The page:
A dozen people signed up for this particular jaunt. Red Butte Garden arranged to have the proper number of snowshoes available - but as the trek progressed, it became obvious that the planks were not needed. What snow there was turned out to be hard and supportive. The party eventually left the snowshoes behind.
The trekkers included participants from those in their teens to a few in their senior years. Most were adults in their 20s and 30s. The majority were Utahns, but a few were from out of state. Cachelin asked all why they'd decided to come along.
Young Chris Sheppard of Salt Lake City said he was there because his sister Angela wanted a partner.
One woman's sister was involved that day in an athletic competition in Oregon. "I wanted to be doing something outside so I could think of her," she said.
Patty Murphy of Nashville, Tenn., visiting friends in the Salt Lake area with husband Mike, said "It sounded great - a new experience."
For many the lure was the canyon itself, which is gated and into which entry is restricted. Once the watershed for Fort Douglas, 5,200 acres in the canyon are now a preserve - a "research natural area" - managed by the U.S. Forest Service and Red Butte Garden. Much of the vegetation there is very like what would have been found in the area in pioneer times, and as such the canyon is a prime target for study by scientists and naturalists, including weather observers and Audubon Society bird counters.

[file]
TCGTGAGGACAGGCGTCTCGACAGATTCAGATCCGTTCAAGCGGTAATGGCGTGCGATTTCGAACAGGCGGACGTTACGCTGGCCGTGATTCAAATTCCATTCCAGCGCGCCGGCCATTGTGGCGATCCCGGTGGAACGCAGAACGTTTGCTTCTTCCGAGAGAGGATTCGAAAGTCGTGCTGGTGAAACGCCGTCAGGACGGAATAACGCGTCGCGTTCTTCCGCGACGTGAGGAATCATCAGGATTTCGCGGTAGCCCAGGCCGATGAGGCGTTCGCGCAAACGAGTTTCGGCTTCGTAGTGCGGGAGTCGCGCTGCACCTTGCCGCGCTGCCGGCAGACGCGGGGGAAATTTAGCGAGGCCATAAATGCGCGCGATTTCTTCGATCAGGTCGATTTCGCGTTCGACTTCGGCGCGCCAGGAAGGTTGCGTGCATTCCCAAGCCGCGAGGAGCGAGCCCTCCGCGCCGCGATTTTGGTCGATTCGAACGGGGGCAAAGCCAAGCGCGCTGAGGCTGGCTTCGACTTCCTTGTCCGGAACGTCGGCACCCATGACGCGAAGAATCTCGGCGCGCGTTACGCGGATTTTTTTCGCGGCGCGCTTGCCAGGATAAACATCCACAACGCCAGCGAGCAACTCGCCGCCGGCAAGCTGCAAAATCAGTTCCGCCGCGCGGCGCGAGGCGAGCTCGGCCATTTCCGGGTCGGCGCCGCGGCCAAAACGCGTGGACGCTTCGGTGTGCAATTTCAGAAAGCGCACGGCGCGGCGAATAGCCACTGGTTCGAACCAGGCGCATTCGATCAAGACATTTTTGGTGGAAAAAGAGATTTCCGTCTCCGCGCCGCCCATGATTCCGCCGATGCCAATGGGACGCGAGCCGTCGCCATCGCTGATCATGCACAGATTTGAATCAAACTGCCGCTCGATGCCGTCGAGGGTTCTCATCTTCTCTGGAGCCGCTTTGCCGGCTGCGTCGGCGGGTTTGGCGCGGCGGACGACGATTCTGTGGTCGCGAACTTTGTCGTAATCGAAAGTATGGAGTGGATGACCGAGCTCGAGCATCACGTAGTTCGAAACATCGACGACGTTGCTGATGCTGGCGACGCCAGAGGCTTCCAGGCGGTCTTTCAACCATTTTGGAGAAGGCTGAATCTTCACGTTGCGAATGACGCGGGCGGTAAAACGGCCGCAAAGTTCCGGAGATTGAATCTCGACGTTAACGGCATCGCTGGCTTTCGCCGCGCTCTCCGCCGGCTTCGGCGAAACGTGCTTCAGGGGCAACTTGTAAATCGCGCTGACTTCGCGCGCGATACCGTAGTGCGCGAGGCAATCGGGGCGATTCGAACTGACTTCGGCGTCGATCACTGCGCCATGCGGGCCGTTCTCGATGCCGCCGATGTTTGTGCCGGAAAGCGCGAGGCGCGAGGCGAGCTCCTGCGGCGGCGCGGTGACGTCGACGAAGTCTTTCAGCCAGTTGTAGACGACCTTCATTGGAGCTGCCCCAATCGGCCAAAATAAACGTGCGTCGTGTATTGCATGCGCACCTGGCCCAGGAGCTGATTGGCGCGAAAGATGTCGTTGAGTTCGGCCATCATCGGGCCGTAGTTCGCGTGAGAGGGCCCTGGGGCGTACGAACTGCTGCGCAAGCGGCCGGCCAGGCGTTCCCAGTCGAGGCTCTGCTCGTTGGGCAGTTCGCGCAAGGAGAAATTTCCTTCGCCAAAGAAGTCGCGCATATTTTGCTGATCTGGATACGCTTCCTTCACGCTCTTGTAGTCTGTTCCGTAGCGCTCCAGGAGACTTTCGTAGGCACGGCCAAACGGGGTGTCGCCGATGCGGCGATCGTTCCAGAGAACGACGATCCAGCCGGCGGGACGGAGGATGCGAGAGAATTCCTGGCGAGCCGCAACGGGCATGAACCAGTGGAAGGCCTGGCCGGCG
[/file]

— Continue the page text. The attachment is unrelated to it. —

Those restrictions prompted many of the hike's participants to sign up.
"People always say, `If you ever get a chance to go up there, you should,' " said one man. So he did.
Cachelin began pointing out the hoof-, paw- and claw-prints and trails made by animals and birds, from deer to magpies; the latter could be heard squawking nearby.
She stopped at one trail, pointing out that four-legged mammals tend to put their back feet into the spot previously occupied by their front feet as they proceed through snow.
"Whenever you see one of those eight-toed whatevers, it's an animal stepping into the place where the front feet were," she said. In addition, measuring the distance between two sets of front prints will give an observer "a good idea how big that animal is."
Many of the tinier tracks disappear into the low brush and shrubs.
"A lot of the activity is under the snow," Cachelin said. "Rodents, mice, weasels and such live down by the ground," where temperatures remain survivable even when outside temperatures plunge. The air trapped within the layers "is the insulative value of snow," she said.
A set of prints headed off into some stunted trees. "If you were speculating and saw this pattern," she asked her temporary students, "what would you think this was?"
"A squirrel?" one answered.
Cachelin looked closer, then pointed at the paw prints, "Here, I think it's a rabbit."
In her handbook, she notes that the tracks seen most often in the Red Butte Garden area include those of deer, coyote, mouse, weasel, rabbit and porcupine.